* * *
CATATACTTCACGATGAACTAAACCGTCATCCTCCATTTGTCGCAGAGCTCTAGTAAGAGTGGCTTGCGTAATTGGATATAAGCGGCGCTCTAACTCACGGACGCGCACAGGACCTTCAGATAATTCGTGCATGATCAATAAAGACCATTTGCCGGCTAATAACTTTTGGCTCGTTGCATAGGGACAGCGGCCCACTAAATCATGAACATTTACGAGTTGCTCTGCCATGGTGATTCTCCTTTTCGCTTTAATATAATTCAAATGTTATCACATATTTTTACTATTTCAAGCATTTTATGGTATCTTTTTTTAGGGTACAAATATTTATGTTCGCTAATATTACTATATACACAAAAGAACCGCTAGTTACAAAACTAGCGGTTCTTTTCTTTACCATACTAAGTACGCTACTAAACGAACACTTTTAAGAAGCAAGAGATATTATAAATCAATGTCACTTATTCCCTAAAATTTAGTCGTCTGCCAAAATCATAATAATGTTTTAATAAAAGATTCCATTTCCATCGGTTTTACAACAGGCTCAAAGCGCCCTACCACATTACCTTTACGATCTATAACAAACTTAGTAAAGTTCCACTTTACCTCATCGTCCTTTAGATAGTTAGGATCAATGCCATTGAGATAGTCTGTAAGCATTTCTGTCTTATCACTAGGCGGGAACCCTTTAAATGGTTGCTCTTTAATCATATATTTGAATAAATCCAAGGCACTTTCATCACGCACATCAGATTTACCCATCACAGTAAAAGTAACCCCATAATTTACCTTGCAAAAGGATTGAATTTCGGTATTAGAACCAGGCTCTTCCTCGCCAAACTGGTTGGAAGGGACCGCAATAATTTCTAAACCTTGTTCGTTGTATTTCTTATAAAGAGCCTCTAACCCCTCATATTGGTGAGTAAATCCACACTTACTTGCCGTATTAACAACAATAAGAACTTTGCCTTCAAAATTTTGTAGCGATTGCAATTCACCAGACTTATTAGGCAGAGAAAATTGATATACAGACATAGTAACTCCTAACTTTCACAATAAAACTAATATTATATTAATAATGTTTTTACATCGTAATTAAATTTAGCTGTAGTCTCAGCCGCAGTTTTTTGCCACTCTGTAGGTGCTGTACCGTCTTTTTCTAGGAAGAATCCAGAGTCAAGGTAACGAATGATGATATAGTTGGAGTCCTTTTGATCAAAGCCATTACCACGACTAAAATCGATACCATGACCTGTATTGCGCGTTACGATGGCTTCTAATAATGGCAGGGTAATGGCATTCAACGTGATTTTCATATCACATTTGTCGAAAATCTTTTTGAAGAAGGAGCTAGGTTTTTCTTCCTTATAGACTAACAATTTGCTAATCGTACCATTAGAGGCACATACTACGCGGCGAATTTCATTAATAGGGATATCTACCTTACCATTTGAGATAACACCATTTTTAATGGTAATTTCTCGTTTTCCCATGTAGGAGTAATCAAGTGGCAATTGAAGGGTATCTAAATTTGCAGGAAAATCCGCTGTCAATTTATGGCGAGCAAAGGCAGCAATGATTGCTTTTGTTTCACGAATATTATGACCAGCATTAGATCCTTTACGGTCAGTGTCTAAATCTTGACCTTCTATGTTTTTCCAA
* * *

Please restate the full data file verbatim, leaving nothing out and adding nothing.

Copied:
CATATACTTCACGATGAACTAAACCGTCATCCTCCATTTGTCGCAGAGCTCTAGTAAGAGTGGCTTGCGTAATTGGATATAAGCGGCGCTCTAACTCACGGACGCGCACAGGACCTTCAGATAATTCGTGCATGATCAATAAAGACCATTTGCCGGCTAATAACTTTTGGCTCGTTGCATAGGGACAGCGGCCCACTAAATCATGAACATTTACGAGTTGCTCTGCCATGGTGATTCTCCTTTTCGCTTTAATATAATTCAAATGTTATCACATATTTTTACTATTTCAAGCATTTTATGGTATCTTTTTTTAGGGTACAAATATTTATGTTCGCTAATATTACTATATACACAAAAGAACCGCTAGTTACAAAACTAGCGGTTCTTTTCTTTACCATACTAAGTACGCTACTAAACGAACACTTTTAAGAAGCAAGAGATATTATAAATCAATGTCACTTATTCCCTAAAATTTAGTCGTCTGCCAAAATCATAATAATGTTTTAATAAAAGATTCCATTTCCATCGGTTTTACAACAGGCTCAAAGCGCCCTACCACATTACCTTTACGATCTATAACAAACTTAGTAAAGTTCCACTTTACCTCATCGTCCTTTAGATAGTTAGGATCAATGCCATTGAGATAGTCTGTAAGCATTTCTGTCTTATCACTAGGCGGGAACCCTTTAAATGGTTGCTCTTTAATCATATATTTGAATAAATCCAAGGCACTTTCATCACGCACATCAGATTTACCCATCACAGTAAAAGTAACCCCATAATTTACCTTGCAAAAGGATTGAATTTCGGTATTAGAACCAGGCTCTTCCTCGCCAAACTGGTTGGAAGGGACCGCAATAATTTCTAAACCTTGTTCGTTGTATTTCTTATAAAGAGCCTCTAACCCCTCATATTGGTGAGTAAATCCACACTTACTTGCCGTATTAACAACAATAAGAACTTTGCCTTCAAAATTTTGTAGCGATTGCAATTCACCAGACTTATTAGGCAGAGAAAATTGATATACAGACATAGTAACTCCTAACTTTCACAATAAAACTAATATTATATTAATAATGTTTTTACATCGTAATTAAATTTAGCTGTAGTCTCAGCCGCAGTTTTTTGCCACTCTGTAGGTGCTGTACCGTCTTTTTCTAGGAAGAATCCAGAGTCAAGGTAACGAATGATGATATAGTTGGAGTCCTTTTGATCAAAGCCATTACCACGACTAAAATCGATACCATGACCTGTATTGCGCGTTACGATGGCTTCTAATAATGGCAGGGTAATGGCATTCAACGTGATTTTCATATCACATTTGTCGAAAATCTTTTTGAAGAAGGAGCTAGGTTTTTCTTCCTTATAGACTAACAATTTGCTAATCGTACCATTAGAGGCACATACTACGCGGCGAATTTCATTAATAGGGATATCTACCTTACCATTTGAGATAACACCATTTTTAATGGTAATTTCTCGTTTTCCCATGTAGGAGTAATCAAGTGGCAATTGAAGGGTATCTAAATTTGCAGGAAAATCCGCTGTCAATTTATGGCGAGCAAAGGCAGCAATGATTGCTTTTGTTTCACGAATATTATGACCAGCATTAGATCCTTTACGGTCAGTGTCTAAATCTTGACCTTCTATGTTTTTCCAA